They pair were convicted at Aberdeen Sheriff Court of failing to ensure the welfare of the same animals and will be sentenced at a later date, the charity said following the case. It said its special investigations unit and police raided East Mains of Ardlogie Farm near Fyvie, in November 2017.
Animal products may be ubiquitous, but farm animals themselves are fairly invisible, and I’m hoping people who read the book might stop to consider these animals’ lives and recognise that they’re individuals, not commodities; that they are sentient, and have unique personalities and emotions.” Pinterest Abe, a 21-year-old Alpine goat, was given to a sanctuary after his guardian entered an assisted living facility.
They removed 105 animals, including 87 dogs, with the youngest being just a few days old and took them to specialist rehabilitation centres.
A Scottish SPCA investigator said: ‘We believe this was the largest scale puppy farming operation in Scotland.
INTERESTING FACT ABOUT YOUR PET: Pets are a major source of support and increase the ability to cope, which contributes to keeping cholesterol and blood pressure down.
‘The conditions these dogs were being kept in were absolutely disgraceful.
‘It fell far below the minimum standard in terms of animal welfare and, given the environment and sheer volume of puppies, it was immediately evident these were not being kept as pets and the premises was effectively a battery farm for pups.
‘Our investigation revealed dogs on site were being intensively bred with little to no regard for their welfare.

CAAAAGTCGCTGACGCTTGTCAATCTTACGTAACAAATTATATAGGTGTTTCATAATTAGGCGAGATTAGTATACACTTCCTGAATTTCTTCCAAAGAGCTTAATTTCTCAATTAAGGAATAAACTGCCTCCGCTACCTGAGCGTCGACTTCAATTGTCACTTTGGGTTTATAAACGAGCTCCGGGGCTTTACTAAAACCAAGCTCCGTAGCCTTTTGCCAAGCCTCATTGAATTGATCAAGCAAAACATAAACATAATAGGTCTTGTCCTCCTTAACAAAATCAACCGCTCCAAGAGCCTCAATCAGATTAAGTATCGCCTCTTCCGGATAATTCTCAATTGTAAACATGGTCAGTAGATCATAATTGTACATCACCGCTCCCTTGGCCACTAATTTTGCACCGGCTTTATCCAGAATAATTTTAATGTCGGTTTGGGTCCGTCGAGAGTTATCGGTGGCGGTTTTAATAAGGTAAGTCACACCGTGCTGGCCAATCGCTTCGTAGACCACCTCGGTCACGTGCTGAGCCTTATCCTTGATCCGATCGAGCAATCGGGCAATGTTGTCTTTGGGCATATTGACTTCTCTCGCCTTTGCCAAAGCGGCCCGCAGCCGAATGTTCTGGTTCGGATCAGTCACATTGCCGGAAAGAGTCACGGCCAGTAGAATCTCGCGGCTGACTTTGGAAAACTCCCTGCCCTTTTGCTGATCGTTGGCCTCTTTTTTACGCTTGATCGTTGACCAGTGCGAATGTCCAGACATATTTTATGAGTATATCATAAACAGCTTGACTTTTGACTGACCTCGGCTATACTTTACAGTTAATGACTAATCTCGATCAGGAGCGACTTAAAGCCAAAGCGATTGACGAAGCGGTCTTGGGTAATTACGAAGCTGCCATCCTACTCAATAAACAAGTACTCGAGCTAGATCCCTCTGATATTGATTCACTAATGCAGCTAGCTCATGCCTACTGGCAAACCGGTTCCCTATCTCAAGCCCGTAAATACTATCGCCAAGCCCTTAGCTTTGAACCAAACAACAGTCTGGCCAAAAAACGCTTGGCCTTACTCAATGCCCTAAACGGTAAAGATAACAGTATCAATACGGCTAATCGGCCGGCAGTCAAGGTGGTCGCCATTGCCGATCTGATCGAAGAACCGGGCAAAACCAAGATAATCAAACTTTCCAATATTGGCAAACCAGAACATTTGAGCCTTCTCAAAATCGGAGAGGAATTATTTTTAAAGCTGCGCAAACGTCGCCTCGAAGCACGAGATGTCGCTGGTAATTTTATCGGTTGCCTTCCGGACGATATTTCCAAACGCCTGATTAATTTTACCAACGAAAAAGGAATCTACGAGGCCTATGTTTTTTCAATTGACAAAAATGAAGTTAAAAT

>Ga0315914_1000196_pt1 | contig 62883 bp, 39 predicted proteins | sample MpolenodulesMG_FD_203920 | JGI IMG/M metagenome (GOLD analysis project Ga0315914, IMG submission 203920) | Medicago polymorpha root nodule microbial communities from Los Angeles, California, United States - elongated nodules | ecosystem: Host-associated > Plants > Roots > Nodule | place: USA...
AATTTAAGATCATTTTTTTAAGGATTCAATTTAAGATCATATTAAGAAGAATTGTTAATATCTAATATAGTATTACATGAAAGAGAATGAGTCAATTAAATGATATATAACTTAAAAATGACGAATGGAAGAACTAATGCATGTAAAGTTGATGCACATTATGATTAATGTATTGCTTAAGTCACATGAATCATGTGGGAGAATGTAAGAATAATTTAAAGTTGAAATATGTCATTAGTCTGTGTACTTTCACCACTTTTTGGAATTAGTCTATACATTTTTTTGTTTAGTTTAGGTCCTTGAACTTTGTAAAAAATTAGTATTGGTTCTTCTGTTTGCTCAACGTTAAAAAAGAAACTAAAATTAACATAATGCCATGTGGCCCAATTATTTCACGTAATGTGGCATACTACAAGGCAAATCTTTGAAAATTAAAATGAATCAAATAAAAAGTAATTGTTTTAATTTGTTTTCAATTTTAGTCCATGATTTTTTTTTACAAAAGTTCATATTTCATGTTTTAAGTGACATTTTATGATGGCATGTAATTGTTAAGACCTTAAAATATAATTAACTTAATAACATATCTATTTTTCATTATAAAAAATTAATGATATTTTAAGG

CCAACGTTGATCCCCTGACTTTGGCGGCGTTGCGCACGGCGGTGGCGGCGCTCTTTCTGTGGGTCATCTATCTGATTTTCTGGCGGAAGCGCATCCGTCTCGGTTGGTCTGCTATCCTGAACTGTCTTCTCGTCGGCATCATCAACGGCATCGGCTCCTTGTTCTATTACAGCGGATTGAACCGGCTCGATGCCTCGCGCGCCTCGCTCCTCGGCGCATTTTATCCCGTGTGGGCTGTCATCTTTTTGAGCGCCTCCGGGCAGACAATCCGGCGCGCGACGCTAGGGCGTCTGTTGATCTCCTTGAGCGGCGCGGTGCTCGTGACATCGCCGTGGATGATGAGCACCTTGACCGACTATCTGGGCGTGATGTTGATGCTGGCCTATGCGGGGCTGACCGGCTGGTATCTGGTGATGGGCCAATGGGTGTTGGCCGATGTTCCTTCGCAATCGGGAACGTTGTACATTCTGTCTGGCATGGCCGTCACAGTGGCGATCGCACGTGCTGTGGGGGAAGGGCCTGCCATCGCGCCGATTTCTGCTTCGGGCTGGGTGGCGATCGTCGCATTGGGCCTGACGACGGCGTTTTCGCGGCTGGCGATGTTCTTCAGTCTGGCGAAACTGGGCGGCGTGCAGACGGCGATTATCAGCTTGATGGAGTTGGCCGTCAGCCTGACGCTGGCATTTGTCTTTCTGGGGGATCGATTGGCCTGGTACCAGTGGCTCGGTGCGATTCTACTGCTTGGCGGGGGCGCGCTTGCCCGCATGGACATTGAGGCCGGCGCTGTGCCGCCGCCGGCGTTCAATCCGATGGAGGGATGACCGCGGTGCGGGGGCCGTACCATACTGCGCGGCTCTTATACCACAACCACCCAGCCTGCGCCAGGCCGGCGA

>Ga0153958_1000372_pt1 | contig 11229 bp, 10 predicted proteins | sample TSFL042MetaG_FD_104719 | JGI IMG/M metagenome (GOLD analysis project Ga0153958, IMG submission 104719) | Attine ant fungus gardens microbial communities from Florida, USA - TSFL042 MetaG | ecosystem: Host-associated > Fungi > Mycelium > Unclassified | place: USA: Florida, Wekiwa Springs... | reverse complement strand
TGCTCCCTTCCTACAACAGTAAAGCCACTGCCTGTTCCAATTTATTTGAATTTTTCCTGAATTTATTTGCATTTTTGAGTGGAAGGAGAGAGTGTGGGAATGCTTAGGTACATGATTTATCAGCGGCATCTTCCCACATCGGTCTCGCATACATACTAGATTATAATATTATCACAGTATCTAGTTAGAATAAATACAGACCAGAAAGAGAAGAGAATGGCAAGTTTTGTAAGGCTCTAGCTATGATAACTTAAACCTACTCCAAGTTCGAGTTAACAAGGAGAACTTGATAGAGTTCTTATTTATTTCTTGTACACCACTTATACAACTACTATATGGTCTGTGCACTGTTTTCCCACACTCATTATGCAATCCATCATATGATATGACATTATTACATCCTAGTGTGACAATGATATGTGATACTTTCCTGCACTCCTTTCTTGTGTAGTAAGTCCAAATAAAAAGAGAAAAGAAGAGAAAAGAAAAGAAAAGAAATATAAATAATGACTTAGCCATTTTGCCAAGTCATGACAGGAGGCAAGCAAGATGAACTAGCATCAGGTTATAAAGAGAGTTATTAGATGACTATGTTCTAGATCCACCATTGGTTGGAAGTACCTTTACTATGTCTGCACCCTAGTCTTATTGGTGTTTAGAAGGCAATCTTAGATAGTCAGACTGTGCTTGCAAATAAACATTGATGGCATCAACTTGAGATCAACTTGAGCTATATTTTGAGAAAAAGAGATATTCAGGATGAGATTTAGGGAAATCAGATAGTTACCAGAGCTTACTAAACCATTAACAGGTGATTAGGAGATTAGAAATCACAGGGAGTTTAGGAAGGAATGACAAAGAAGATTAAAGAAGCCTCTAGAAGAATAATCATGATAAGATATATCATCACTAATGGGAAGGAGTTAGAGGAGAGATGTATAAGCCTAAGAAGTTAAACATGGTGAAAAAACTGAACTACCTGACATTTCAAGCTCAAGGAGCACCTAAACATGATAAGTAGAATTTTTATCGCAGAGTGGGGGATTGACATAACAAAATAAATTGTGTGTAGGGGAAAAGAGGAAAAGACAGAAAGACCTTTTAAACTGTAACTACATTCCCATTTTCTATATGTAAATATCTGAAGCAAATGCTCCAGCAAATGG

‘On site, we found a burnt-out van which had dog carcasses within, suggesting this was a means of disposing of dead pups.’
All of the surviving animals have been rehomed, following a successful civil action before the court case concluded, the charity said.Scottish SPCA chief superintendent Mike Flynn said: ‘In our centres, care costs an average of £15 per dog a day, so picking up the pieces from breeders who prioritise profit over welfare puts a massive strain on our resources.
Many dogs have a condition nicknamed “Frito Feet,” in which their feet smell little bit like corn chips. As Matt Soniak wrote in a Big Question on this site, this has to do with the kind of bacteria found on a pup’s feet, and “could be due to yeast or Proteus bacteria. Both are known for their sweet, corn tortilla–like smell. Or it could be Pseudomonas bacteria, which smell a little fruitier—but pretty close to popcorn to most noses.”
‘Thankfully, the decision to pursue a civil action in this instance means many of these animals found their forever homes long ago.’
He added: ‘The quickest way to halt the supply of illegally bred pups is for public demand to fall.’